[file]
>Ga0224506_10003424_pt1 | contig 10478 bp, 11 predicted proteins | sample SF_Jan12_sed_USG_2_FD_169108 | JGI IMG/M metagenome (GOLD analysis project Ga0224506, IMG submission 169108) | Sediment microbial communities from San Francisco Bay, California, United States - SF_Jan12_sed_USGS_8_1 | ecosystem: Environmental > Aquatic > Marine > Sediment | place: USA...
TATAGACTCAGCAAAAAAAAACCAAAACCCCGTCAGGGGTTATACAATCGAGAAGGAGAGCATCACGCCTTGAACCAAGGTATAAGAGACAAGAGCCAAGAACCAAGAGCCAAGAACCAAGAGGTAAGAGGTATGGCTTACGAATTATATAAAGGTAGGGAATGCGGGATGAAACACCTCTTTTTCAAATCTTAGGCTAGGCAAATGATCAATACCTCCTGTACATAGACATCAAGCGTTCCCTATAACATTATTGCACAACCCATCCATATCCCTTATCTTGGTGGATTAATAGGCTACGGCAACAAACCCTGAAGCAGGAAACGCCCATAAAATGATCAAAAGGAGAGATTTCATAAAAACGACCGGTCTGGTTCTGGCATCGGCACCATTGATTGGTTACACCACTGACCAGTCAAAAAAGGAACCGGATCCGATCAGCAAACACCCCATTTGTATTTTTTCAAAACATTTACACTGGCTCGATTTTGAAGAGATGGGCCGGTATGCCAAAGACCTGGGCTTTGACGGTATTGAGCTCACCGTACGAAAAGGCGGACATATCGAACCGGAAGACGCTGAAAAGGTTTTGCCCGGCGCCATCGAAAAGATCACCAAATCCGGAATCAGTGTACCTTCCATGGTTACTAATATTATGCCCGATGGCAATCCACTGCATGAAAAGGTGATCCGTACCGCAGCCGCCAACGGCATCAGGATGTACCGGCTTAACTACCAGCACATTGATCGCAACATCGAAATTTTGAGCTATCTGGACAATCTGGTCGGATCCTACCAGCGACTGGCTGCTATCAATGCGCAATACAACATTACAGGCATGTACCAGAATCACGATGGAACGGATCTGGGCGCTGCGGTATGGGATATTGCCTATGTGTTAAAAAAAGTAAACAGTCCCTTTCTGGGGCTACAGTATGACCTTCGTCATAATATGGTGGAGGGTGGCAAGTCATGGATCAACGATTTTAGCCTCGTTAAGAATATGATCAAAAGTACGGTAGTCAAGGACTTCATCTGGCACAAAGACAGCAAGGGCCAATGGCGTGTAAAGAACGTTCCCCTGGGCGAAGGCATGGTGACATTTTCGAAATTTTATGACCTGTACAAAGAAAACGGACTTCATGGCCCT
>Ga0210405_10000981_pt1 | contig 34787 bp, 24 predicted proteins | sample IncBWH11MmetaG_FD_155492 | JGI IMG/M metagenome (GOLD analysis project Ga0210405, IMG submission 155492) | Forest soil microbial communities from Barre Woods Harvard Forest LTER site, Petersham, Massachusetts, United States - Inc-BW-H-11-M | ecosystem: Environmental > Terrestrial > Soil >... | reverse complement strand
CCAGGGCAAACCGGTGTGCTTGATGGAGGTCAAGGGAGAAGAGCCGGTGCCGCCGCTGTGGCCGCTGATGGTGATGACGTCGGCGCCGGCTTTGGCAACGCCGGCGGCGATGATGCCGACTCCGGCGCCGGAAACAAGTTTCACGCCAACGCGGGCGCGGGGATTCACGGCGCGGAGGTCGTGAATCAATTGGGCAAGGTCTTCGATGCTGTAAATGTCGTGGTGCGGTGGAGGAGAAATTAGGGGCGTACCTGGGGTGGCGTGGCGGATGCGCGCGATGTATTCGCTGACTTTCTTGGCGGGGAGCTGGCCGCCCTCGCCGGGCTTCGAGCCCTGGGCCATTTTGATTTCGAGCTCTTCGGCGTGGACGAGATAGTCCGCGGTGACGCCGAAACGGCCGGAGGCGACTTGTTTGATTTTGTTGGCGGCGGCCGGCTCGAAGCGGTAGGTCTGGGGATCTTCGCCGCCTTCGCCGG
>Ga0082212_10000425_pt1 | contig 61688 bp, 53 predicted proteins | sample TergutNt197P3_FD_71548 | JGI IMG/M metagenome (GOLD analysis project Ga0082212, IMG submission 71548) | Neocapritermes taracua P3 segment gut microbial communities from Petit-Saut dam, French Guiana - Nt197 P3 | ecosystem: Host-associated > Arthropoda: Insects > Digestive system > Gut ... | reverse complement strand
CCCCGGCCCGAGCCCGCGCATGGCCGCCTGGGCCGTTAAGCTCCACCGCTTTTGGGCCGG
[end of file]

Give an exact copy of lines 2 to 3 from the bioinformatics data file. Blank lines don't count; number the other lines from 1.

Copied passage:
TATAGACTCAGCAAAAAAAAACCAAAACCCCGTCAGGGGTTATACAATCGAGAAGGAGAGCATCACGCCTTGAACCAAGGTATAAGAGACAAGAGCCAAGAACCAAGAGCCAAGAACCAAGAGGTAAGAGGTATGGCTTACGAATTATATAAAGGTAGGGAATGCGGGATGAAACACCTCTTTTTCAAATCTTAGGCTAGGCAAATGATCAATACCTCCTGTACATAGACATCAAGCGTTCCCTATAACATTATTGCACAACCCATCCATATCCCTTATCTTGGTGGATTAATAGGCTACGGCAACAAACCCTGAAGCAGGAAACGCCCATAAAATGATCAAAAGGAGAGATTTCATAAAAACGACCGGTCTGGTTCTGGCATCGGCACCATTGATTGGTTACACCACTGACCAGTCAAAAAAGGAACCGGATCCGATCAGCAAACACCCCATTTGTATTTTTTCAAAACATTTACACTGGCTCGATTTTGAAGAGATGGGCCGGTATGCCAAAGACCTGGGCTTTGACGGTATTGAGCTCACCGTACGAAAAGGCGGACATATCGAACCGGAAGACGCTGAAAAGGTTTTGCCCGGCGCCATCGAAAAGATCACCAAATCCGGAATCAGTGTACCTTCCATGGTTACTAATATTATGCCCGATGGCAATCCACTGCATGAAAAGGTGATCCGTACCGCAGCCGCCAACGGCATCAGGATGTACCGGCTTAACTACCAGCACATTGATCGCAACATCGAAATTTTGAGCTATCTGGACAATCTGGTCGGATCCTACCAGCGACTGGCTGCTATCAATGCGCAATACAACATTACAGGCATGTACCAGAATCACGATGGAACGGATCTGGGCGCTGCGGTATGGGATATTGCCTATGTGTTAAAAAAAGTAAACAGTCCCTTTCTGGGGCTACAGTATGACCTTCGTCATAATATGGTGGAGGGTGGCAAGTCATGGATCAACGATTTTAGCCTCGTTAAGAATATGATCAAAAGTACGGTAGTCAAGGACTTCATCTGGCACAAAGACAGCAAGGGCCAATGGCGTGTAAAGAACGTTCCCCTGGGCGAAGGCATGGTGACATTTTCGAAATTTTATGACCTGTACAAAGAAAACGGACTTCATGGCCCT
>Ga0210405_10000981_pt1 | contig 34787 bp, 24 predicted proteins | sample IncBWH11MmetaG_FD_155492 | JGI IMG/M metagenome (GOLD analysis project Ga0210405, IMG submission 155492) | Forest soil microbial communities from Barre Woods Harvard Forest LTER site, Petersham, Massachusetts, United States - Inc-BW-H-11-M | ecosystem: Environmental > Terrestrial > Soil >... | reverse complement strand